One thing I have noticed is how few libraries have plans for helping people with disabilities retrieve books from the stacks.
- What should people with low vision do if they can read a book with assistive technology, but have difficulty reading the spine labels? What if they want to browse?
- The bookstacks aisles may be wide enough for a wheelchair, but how are they going to be able to reach material from the top shelf? For that matter, what about individuals with mobility issues that prevent them from reaching very far overhead or using a kick-stool?
- Audiobooks are great for people who have low vision or are totally blind, but how can they differentiate between one CD case and another?
Allowing people to request checked-in items helps people with disabilities a LOT (provided the catalog is accessible to screen readers, that is.) No worrying about how to reach the top shelves, no worrying about trying to read the tiny font on the spine labels, and a reduced need to ask for help. Unfortunately, there are many libraries that do not allow catalog-based paging of materials, probably for logistical or financial reasons. Especially at academic libraries. I can just see how popular it would be for, say, grad students to page about 100 books. Even if only 10 grad students do that, that’s 1000 books to look for.
There may be technological means of allowing only individuals with documented disabilities to page not-checked-out books. It theoretically would be pretty easy to include a field that identifies people who need assistance.
Even with this, people with disabilities should have access to joy of browsing the stacks. Us able-bodied, sighted people find all sorts of books that we might not have otherwise found in the catalog. After all, we frequently teach people to browse around a specific call number to find similar material on a particular topic, right?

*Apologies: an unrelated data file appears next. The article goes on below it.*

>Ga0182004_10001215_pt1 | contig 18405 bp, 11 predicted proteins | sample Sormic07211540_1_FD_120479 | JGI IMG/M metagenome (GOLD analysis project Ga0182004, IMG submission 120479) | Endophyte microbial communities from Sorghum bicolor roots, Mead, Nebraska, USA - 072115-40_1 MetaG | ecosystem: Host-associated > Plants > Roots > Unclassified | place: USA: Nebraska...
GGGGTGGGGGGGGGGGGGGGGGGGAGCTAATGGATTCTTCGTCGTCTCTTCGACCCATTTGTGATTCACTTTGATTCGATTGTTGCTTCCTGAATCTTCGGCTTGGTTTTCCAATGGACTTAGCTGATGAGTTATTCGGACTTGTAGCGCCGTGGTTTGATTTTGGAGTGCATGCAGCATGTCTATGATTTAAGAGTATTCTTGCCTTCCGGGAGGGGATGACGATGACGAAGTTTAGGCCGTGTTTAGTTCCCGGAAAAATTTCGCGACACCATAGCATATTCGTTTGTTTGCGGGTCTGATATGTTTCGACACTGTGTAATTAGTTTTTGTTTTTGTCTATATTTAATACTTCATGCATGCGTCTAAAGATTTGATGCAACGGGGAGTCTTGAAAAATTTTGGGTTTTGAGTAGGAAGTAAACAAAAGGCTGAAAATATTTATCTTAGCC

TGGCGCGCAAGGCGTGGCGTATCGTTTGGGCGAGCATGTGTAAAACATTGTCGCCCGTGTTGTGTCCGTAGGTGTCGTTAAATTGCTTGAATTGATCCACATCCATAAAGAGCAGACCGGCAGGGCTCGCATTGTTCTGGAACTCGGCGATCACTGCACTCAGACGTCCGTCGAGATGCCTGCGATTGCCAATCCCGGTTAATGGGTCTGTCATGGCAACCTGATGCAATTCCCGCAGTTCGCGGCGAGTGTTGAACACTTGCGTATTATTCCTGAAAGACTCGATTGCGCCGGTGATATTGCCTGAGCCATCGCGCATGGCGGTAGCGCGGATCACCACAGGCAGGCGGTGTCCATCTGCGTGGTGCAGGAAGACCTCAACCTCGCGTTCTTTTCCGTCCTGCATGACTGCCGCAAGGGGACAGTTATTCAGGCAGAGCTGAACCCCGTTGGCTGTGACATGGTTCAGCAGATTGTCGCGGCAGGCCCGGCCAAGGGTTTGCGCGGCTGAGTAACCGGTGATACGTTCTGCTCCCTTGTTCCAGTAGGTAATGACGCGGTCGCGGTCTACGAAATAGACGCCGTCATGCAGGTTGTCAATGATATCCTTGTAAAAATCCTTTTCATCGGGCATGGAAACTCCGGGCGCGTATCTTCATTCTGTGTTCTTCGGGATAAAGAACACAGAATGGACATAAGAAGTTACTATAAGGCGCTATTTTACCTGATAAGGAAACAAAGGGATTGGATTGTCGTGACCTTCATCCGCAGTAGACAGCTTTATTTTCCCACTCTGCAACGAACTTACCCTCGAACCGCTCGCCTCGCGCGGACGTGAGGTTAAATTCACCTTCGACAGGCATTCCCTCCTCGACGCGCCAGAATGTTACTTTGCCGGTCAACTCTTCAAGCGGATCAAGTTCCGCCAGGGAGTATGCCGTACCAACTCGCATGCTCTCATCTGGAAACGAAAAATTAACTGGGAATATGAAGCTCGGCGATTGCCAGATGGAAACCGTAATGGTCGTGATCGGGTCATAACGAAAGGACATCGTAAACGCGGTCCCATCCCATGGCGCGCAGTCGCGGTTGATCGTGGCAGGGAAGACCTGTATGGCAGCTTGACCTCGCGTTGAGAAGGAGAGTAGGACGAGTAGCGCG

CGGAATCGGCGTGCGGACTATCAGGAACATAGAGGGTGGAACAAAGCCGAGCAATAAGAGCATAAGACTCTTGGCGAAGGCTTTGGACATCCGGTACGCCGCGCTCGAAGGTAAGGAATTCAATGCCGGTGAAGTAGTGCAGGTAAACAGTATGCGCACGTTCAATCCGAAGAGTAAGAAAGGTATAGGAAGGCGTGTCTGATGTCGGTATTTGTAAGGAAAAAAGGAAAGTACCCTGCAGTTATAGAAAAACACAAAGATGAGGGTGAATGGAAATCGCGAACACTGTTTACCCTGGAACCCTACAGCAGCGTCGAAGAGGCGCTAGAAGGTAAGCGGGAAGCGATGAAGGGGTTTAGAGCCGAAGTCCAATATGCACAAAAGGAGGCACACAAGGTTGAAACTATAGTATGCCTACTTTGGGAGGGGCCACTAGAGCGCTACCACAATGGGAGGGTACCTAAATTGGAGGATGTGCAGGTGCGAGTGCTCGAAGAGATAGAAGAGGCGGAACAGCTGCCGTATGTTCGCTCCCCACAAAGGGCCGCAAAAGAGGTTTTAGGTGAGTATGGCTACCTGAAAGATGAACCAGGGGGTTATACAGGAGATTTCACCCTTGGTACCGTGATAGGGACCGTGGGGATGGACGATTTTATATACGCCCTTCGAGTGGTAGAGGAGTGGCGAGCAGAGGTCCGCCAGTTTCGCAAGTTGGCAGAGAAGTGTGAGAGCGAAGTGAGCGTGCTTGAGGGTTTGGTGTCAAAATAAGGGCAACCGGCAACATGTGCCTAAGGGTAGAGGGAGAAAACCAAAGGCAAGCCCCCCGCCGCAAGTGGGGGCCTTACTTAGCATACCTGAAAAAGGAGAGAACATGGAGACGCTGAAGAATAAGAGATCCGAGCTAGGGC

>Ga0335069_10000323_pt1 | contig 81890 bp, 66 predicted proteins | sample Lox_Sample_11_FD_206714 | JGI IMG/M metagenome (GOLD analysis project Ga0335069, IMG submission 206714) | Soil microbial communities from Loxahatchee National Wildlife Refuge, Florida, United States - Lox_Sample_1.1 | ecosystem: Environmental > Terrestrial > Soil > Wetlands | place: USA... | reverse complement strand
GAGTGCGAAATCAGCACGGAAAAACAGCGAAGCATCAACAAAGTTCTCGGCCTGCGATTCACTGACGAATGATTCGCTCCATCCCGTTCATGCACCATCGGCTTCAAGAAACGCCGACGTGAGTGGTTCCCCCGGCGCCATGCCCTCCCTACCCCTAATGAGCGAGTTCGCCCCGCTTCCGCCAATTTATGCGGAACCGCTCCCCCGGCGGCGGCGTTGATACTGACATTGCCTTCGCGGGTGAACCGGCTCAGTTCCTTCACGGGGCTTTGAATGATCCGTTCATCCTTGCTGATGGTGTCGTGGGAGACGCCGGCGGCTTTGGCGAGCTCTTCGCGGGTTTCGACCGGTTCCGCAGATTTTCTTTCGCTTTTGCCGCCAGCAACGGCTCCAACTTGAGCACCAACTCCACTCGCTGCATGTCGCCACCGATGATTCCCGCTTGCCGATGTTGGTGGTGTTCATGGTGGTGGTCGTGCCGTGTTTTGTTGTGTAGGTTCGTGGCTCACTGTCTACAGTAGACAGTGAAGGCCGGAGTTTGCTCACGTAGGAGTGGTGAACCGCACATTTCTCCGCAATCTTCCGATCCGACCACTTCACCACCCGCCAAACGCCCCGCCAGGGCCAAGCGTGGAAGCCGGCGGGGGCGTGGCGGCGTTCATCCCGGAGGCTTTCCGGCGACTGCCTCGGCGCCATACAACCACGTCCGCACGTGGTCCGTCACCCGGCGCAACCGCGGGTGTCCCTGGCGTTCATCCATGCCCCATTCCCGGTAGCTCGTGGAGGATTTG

If someone is unable to browse, what can they do? Ask a librarian to go with them and read the titles from similar books in the area? I can see some of you running through logistics in your mind. It’s hard to get away from the circulation or reference desk when the library is busy. It’s hard to justify helping just one person when 10 others need to be assisted. People with disabilities know this. However, all should have equal access to information, regardless of abilities.
We should say “yes.”
“Would you mind waiting for a few minutes until my student worker comes back? She’ll be able to help you.”
“I would be glad to help you. Please wait a minute while I find someone to cover the desk, and I’ll go up with you.”
“I would be happy to help you, bu we’re very short-staffed at the moment. Will you be able to come back in an hour?”
We may not always be able to help individuals immediately, but I highly recommend making arrangements or appointments to help them at a specified later date. That way they know that we want to help them.
In fact, if we offer browsing appointments to people who need it, that would be even better. They can submit a request through KnowledgeTracker or your library’s question management system, email a designated email bounce list, call, whatever, but it would help both them and us.
That leaves just one other question: How can we let people know that we can help them? I highly recommend having a page for disability services on your website. Don’t hide it–put it right there on the front page. Let people know they can page materials. Academic libraries–feel free to have a statement encouraging people to register with Disabilities Services, but please, provide service anyway while the Disabilities office works on the paperwork. Tell people they can stop by and seek browsing assistance. You can also tell them that if you are busy, you may not be able to help them right away, but make sure you make it clear that you WANT to help them. Provide multiple communication options – form, email, IM/e-reference, phone, etc.
If you have the time, money, and inclination, you can produce Braille labels for large-print books and audiobooks. However, this is not absolutely necessary. Unless, of course, you have a large blind and Braille-literate population. Having a staff member help is probably the more cost-effective way of serving people for most libraries, plus then you have a framework in place to help people with other disabilities, too.
Oh. Also, don’t forget to train your staff members. It’s awkward to offer a service without letting your staff members know.
I found only one example of bookstacks paging online so far from the University of Chicago Library. If your library has an example you’d like to share, I would appreciate! I’ll add them here.
If you have other advice or a story to share about helping people with disabilities, please comment–I love to learn how other libraries handle disabilities services. We all have much to learn from each other.